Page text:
Norwegian health personnel’s contacts and referrals for children of ill parents: an exploratory cross-sectional multi-centre study
Kristin Anne Stavnes
Torleif Ruud
Jurate Saltyte Benth
Ketil Hanssen-Bauer
Tytti Solantaus
Marit Hilsen
Bjørg Eva Skogøy
Ellen Katrine Kallander
Elin Kufås
Bente Weimand
Academic article
BMC Health Services Research
Year published:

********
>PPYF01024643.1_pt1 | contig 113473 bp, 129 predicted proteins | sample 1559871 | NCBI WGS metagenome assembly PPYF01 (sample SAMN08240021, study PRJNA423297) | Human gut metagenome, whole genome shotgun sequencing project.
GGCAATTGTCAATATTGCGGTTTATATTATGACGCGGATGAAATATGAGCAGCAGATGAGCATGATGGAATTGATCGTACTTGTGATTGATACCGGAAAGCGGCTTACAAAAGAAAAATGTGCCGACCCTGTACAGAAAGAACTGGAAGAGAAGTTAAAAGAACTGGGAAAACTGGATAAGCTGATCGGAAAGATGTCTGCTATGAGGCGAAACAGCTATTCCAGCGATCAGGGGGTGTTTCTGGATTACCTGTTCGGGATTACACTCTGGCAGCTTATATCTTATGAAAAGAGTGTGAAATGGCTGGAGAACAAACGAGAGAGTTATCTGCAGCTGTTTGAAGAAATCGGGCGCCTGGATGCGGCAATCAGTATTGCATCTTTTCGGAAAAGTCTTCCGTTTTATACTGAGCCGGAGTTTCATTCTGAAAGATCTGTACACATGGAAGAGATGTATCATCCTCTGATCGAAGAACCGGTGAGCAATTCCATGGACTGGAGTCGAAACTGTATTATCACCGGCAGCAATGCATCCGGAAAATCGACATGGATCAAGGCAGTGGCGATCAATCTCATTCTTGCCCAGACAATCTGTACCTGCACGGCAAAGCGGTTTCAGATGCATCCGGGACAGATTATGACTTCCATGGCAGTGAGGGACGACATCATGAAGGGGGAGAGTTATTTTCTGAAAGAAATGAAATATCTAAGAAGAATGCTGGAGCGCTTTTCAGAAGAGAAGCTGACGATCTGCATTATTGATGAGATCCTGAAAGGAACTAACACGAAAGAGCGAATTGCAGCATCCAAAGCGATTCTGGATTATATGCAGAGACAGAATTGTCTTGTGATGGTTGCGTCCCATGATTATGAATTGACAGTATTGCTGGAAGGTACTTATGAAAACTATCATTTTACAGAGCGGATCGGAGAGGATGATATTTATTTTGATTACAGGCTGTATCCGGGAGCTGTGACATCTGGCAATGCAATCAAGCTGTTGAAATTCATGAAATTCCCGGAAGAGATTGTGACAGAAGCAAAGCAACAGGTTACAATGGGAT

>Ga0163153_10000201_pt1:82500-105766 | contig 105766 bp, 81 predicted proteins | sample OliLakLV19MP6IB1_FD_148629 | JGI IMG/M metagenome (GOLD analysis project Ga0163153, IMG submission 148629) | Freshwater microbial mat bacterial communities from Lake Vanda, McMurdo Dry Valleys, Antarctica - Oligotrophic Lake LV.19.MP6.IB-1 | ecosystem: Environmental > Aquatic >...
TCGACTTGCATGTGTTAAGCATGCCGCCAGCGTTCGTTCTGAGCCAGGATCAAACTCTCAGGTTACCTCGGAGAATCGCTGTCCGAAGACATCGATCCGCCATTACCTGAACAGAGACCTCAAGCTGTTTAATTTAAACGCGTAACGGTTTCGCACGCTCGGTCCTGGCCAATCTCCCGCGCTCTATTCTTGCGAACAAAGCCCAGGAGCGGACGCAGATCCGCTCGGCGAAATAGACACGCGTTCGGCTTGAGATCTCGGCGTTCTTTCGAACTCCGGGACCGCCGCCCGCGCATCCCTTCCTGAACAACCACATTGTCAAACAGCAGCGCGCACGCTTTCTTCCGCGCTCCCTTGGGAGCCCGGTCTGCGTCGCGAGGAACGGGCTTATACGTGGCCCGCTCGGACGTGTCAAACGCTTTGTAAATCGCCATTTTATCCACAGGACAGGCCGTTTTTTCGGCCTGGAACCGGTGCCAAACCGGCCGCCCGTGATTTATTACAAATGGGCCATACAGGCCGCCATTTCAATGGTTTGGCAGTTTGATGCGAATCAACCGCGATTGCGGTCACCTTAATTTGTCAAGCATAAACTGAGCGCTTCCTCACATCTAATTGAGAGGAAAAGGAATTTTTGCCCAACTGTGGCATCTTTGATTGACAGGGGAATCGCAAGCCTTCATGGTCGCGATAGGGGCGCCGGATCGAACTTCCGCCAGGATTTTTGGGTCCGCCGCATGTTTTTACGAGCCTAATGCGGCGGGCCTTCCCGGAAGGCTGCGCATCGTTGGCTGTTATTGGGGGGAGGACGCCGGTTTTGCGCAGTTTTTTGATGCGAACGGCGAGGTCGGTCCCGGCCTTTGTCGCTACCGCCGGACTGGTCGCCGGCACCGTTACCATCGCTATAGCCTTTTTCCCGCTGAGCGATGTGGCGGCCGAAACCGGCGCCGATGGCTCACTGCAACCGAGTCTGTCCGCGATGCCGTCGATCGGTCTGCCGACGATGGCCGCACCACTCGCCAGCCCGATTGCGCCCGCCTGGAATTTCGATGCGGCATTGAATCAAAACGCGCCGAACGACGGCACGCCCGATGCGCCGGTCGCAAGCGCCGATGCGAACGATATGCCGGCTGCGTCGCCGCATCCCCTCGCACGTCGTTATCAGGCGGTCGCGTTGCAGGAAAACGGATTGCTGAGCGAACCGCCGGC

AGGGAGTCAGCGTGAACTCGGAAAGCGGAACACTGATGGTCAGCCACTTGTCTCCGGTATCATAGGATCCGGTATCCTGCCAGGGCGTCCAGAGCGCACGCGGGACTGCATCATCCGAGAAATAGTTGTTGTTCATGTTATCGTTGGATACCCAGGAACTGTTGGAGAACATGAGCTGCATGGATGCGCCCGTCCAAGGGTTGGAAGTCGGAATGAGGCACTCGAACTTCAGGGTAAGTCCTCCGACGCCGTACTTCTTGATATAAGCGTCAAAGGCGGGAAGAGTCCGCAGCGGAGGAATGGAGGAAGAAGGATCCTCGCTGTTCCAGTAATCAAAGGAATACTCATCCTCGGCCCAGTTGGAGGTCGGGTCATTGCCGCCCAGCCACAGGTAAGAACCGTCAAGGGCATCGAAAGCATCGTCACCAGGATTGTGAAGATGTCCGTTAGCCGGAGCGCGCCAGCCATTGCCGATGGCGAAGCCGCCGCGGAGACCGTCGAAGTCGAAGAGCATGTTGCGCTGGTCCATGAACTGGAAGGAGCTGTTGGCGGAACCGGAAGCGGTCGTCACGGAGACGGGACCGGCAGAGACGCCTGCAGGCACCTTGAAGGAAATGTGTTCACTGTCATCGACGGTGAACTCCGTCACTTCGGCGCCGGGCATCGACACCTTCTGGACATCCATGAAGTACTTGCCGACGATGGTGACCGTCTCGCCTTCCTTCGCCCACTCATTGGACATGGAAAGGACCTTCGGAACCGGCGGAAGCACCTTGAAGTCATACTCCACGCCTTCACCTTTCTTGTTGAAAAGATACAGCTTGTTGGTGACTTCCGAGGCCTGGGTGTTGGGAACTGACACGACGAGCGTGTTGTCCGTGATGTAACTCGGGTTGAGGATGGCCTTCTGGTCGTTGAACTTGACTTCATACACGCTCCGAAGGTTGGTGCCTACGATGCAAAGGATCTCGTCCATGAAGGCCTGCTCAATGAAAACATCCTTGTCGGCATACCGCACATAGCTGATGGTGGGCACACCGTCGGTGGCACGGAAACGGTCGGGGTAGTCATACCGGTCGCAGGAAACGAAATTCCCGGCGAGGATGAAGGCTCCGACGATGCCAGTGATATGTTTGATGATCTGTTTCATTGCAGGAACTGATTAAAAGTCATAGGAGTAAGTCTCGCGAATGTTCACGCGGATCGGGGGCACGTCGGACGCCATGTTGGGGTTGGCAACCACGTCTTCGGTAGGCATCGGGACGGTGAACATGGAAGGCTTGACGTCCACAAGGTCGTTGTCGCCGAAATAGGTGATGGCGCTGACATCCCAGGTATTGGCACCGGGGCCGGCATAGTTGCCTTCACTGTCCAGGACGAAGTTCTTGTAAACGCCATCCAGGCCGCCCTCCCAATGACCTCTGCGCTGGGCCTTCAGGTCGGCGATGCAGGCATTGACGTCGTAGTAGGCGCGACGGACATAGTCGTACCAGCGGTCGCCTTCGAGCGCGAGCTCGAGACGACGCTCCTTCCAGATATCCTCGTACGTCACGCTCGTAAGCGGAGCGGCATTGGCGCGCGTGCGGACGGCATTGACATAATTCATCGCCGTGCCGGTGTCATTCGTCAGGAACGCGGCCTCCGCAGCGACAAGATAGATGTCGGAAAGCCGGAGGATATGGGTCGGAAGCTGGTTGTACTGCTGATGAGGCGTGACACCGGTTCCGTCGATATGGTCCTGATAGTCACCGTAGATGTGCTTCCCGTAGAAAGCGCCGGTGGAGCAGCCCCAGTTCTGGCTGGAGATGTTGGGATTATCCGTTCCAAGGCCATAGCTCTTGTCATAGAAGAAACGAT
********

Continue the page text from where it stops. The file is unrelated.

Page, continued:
Background In 2010, changes were made to the Norwegian Health Personnel Act. This led to all health personnel being obliged to support the patients’ children and families. The aims of this study were to investigate whether health personnel contacted or referred the patients’ children to family/friends or public services. We also investigated if there were factors in the family or the services that increased or decreased the degree of contacts and referrals. In addition the patients were asked whether the law had been a help or even a burden. This study was part of a larger multi-site study of children of ill parents conducted in fve health trusts in Norway. Method We used cross-sectional data from 518 patients and 278 health personnel. The informants completed a questionnaire addressing the law. Data were analyzed by factor analysis and logistic regression. Results The health personnel contacted/referred children to diferent services, but not to the degree desired by their parents. Only a few contacted family/friends, or the school and/or the public health nurse, those representing the helpers who live closest to the child, and thus well situated to participate in help and preventive eforts. The service most often referred to was the child welfare service. Conclusion The results indicate a change in contacts/referrals for children from their parents’ health personnel but also reveal remaining needs for support/help for these children. Health personnel should strive to write more refer‑ rals and take more contacts than the current study suggests, to secure adequate support for children of ill parents in Norway, as intended in The Health Personnel Act.